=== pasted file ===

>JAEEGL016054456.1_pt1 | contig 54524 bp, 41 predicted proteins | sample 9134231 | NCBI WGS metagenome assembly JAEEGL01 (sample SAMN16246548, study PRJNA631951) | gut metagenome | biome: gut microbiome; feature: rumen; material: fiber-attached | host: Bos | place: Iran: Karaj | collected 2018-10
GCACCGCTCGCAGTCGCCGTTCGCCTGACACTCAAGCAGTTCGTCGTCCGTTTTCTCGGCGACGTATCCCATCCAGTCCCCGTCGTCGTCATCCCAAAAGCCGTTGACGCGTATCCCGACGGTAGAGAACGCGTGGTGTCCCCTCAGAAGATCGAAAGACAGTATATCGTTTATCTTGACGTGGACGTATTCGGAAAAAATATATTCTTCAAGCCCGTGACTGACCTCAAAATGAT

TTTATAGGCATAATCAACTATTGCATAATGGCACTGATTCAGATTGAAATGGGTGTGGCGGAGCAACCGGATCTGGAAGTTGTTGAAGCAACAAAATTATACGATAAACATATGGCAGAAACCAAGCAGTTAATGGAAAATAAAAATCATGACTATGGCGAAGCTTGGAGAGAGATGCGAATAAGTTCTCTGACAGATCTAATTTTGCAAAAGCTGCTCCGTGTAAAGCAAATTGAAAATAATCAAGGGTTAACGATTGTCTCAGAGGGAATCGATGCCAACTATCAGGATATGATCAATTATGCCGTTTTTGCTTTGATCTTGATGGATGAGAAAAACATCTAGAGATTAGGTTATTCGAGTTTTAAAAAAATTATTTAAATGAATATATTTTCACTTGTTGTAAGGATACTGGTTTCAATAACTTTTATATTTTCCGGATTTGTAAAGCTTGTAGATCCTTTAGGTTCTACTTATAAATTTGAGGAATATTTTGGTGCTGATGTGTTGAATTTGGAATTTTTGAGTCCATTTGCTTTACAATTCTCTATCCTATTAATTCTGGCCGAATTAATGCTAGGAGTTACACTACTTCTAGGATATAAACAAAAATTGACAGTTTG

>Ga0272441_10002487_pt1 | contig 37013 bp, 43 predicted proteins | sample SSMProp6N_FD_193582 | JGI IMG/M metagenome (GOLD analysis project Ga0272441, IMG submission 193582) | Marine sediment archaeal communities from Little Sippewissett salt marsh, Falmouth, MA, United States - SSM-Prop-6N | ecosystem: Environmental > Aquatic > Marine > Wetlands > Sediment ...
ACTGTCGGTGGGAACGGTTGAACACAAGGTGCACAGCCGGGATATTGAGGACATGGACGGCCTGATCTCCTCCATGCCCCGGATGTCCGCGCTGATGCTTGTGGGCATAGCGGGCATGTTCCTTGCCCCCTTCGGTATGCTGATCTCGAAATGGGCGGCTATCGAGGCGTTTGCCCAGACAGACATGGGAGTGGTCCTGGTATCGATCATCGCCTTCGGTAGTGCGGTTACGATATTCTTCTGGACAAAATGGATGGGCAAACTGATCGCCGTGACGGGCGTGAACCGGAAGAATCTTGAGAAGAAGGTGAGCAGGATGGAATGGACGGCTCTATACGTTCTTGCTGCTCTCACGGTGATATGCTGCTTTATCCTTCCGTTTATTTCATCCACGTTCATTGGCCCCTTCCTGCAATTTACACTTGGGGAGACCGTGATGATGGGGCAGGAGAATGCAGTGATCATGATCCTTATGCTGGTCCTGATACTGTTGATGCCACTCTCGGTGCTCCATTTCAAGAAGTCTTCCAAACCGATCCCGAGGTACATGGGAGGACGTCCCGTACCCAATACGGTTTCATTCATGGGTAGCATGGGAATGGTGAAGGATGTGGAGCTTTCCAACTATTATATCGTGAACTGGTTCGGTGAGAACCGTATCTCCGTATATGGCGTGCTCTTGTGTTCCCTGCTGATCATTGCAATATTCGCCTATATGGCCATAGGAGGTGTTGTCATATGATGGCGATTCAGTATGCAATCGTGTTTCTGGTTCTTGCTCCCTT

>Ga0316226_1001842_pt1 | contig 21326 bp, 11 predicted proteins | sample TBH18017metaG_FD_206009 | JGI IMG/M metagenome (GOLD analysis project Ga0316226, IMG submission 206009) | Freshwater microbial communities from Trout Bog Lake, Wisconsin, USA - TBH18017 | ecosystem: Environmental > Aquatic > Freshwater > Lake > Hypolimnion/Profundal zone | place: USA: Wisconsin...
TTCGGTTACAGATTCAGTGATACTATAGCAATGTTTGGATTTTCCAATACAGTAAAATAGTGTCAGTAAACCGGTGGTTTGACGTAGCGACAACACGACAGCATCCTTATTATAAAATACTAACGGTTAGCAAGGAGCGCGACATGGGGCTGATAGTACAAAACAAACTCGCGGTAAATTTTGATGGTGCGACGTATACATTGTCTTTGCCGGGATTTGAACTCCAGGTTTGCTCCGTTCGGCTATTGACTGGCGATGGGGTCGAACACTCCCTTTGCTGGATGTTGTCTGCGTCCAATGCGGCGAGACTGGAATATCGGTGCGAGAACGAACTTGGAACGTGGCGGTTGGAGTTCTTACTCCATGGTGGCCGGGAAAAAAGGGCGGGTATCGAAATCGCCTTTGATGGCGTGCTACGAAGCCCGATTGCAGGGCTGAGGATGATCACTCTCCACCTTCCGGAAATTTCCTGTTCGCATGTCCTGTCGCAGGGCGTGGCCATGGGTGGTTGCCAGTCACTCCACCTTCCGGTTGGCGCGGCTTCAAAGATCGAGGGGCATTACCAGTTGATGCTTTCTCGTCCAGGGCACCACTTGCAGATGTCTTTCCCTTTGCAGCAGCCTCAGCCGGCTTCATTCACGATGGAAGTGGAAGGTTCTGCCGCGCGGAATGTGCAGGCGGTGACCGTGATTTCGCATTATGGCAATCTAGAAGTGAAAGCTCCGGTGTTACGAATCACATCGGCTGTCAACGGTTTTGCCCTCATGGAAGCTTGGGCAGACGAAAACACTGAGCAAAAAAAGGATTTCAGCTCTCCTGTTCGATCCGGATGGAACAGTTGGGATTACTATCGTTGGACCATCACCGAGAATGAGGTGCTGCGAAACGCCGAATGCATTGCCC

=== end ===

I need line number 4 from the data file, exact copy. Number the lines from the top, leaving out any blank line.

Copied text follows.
>Ga0272441_10002487_pt1 | contig 37013 bp, 43 predicted proteins | sample SSMProp6N_FD_193582 | JGI IMG/M metagenome (GOLD analysis project Ga0272441, IMG submission 193582) | Marine sediment archaeal communities from Little Sippewissett salt marsh, Falmouth, MA, United States - SSM-Prop-6N | ecosystem: Environmental > Aquatic > Marine > Wetlands > Sediment ...